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Florida officer meant to use Taser but fired gun, paralyzing man who called for help, police say

Michael Ortiz was naked and restrained when a police officer is alleged to have shot him in the back on July 3, his lawyers said.
Michael Ortiz and his family at a news conference led by Attorney Ben Crump
Michael Ortiz and his family at a news conference Monday led by lawyer Benjamin Crump as he announces he is seeking records from the Hollywood Police Department about the shooting that paralyzed him.Carline Jean/Sun Sentinel / Tribune News Service via Getty Images

A review of a police shooting that paralyzed a man last year found that the officer who opened fire meant to use his Taser but shot his gun instead, authorities said Tuesday.

Michael Ortiz was naked and restrained when an officer from the Hollywood Police Department in Florida shot him in the back July 3, Ortiz's lawyers said in a joint statement Wednesday.

Ortiz, 42, called 911 reporting chest pains while making suicidal comments and saying he had taken narcotics, the police department said in a statement.

As he was waiting for police officers to arrive, Ortiz emerged from his sixth-floor apartment "naked, combative with the paramedics and visibly agitated," authorities said, adding that Ortiz told them he planned to jump from a balcony.

They struggled, and an officer used a Taser on Ortiz before placing him in restraints, police said. As officers tried to move him into an elevator so he could be taken to a hospital, Ortiz resisted and the officer opened fire, according to police.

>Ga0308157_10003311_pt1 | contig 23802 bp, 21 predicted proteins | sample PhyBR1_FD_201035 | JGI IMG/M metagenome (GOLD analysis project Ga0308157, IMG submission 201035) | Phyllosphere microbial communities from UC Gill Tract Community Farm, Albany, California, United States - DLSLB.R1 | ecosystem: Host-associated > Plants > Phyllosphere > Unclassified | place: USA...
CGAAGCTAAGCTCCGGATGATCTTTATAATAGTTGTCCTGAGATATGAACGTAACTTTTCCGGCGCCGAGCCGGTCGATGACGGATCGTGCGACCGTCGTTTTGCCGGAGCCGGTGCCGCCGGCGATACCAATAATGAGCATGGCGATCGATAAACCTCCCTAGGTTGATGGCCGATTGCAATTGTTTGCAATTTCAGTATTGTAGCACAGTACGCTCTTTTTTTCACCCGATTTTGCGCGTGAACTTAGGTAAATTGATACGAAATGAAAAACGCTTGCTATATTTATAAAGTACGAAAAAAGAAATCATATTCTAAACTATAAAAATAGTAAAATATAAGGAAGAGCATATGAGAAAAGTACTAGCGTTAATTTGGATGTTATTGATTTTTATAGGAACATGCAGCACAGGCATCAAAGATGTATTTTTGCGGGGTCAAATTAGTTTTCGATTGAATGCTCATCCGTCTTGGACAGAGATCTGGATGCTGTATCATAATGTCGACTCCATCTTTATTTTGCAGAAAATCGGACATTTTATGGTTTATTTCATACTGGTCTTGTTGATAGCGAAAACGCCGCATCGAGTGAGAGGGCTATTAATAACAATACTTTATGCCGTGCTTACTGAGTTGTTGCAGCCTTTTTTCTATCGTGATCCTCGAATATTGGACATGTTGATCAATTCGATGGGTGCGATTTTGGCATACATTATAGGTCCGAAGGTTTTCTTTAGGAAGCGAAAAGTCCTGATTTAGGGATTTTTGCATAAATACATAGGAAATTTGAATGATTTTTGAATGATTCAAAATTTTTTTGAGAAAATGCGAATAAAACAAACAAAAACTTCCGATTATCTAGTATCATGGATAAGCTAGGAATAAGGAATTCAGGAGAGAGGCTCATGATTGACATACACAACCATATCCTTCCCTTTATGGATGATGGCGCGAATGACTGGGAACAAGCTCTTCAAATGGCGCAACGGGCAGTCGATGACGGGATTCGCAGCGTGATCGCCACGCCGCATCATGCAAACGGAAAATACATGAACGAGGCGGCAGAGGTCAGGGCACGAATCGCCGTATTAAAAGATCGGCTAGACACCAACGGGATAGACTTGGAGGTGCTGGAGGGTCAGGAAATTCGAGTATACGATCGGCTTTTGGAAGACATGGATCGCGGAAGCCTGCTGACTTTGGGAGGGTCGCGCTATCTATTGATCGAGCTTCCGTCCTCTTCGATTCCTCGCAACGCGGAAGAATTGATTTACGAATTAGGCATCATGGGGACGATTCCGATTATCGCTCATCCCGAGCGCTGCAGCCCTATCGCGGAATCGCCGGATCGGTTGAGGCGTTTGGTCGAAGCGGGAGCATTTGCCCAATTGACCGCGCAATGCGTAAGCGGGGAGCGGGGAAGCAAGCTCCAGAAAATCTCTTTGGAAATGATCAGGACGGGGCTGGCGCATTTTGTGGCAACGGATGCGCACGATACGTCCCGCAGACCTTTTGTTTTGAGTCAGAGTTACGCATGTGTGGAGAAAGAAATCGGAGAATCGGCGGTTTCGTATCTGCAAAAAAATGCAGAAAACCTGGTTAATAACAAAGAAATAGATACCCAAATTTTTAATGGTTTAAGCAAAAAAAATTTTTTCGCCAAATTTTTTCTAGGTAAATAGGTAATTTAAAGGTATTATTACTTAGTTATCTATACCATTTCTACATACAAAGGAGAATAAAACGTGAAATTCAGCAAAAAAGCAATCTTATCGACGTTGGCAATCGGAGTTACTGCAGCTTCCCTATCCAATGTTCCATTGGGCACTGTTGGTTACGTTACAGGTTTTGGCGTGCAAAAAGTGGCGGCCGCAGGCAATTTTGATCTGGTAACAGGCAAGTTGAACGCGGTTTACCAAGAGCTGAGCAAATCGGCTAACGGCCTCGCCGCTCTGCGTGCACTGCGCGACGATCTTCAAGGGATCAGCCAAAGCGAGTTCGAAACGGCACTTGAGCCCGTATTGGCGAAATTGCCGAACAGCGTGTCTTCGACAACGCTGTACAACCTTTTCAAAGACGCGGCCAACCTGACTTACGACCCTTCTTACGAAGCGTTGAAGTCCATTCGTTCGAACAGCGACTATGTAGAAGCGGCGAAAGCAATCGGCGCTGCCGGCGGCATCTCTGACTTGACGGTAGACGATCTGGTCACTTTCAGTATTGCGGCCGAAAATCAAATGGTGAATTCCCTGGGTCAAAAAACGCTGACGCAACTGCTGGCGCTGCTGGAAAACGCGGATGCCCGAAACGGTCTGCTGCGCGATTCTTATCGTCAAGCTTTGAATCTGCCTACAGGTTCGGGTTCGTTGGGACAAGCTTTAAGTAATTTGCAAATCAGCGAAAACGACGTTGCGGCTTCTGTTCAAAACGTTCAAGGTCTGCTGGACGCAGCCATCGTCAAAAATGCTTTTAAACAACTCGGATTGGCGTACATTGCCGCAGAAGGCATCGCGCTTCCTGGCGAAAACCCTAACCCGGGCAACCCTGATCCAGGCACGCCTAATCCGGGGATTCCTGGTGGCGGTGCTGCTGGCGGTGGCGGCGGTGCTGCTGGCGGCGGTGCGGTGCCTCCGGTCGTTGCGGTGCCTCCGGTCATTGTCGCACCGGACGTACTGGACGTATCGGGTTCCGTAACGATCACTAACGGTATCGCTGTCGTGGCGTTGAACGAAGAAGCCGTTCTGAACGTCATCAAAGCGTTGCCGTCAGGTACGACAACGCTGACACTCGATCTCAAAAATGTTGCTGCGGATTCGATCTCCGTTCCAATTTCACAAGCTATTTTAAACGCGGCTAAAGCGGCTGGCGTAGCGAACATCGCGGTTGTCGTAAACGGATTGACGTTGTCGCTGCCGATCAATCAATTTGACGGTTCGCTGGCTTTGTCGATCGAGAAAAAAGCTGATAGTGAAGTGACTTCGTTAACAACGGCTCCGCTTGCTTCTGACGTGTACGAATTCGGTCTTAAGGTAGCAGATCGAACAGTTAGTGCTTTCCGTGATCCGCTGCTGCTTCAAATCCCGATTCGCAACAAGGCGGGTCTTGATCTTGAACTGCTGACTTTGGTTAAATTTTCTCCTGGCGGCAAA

"An initial review suggests the officer intended to deploy his Taser, but instead discharged his firearm," the police statement said.

The officer, who has not been identified, was placed on leave while state and local authorities investigate.

"The department recognizes this is an unfortunate incident and is doing what it can to make sure this doesn’t happen again," the police statement said. "We empathize with Mr. Ortiz and his family and know they have many questions about that evening. Our hope is that once the investigation is complete, we will be able to meet with them and provide any additional information they are seeking." 

Ortiz's lawyers blasted the agency, saying their client "needed help from the Hollywood Police Department, but what they provided instead was a bullet in the back."

Ortiz “was handcuffed, naked, on the ground, and posed no threat to the officer when he was shot in the back, resulting in his paralysis,” lawyers Benjamin Crump, Paul Napoli and Hunter Shkolnik said in a statement.

Ortiz requires a wheelchair and "round-the-clock care," the lawyers said.

The statement appeared to refer to a Minnesota case involving former Brooklyn Center Police Officer Kim Potter, who said she meant to fire her stun gun when she fatally shot Daunte Wright, 20, with a Glock pistol on April 11.

Potter was convicted in December of first-degree manslaughter and other charges. Crump has represented Wright's family.

“We’ve heard these claims before, and they continue to be an insult to the victims and to the communities these officers are sworn to serve,” the lawyers said in the statement about the Hollywood shooting.

They filed a public records lawsuit against the Florida department seeking security video, 911 calls, police reports and other documents, their statement said.

A police spokeswoman did not immediately respond to a request for comment. The statement said the department had not received a records request for case files until Monday.

The spokeswoman also did not respond to a request for an interview with the officer who shot Ortiz. The local police union did not immediately respond to a request for comment, either.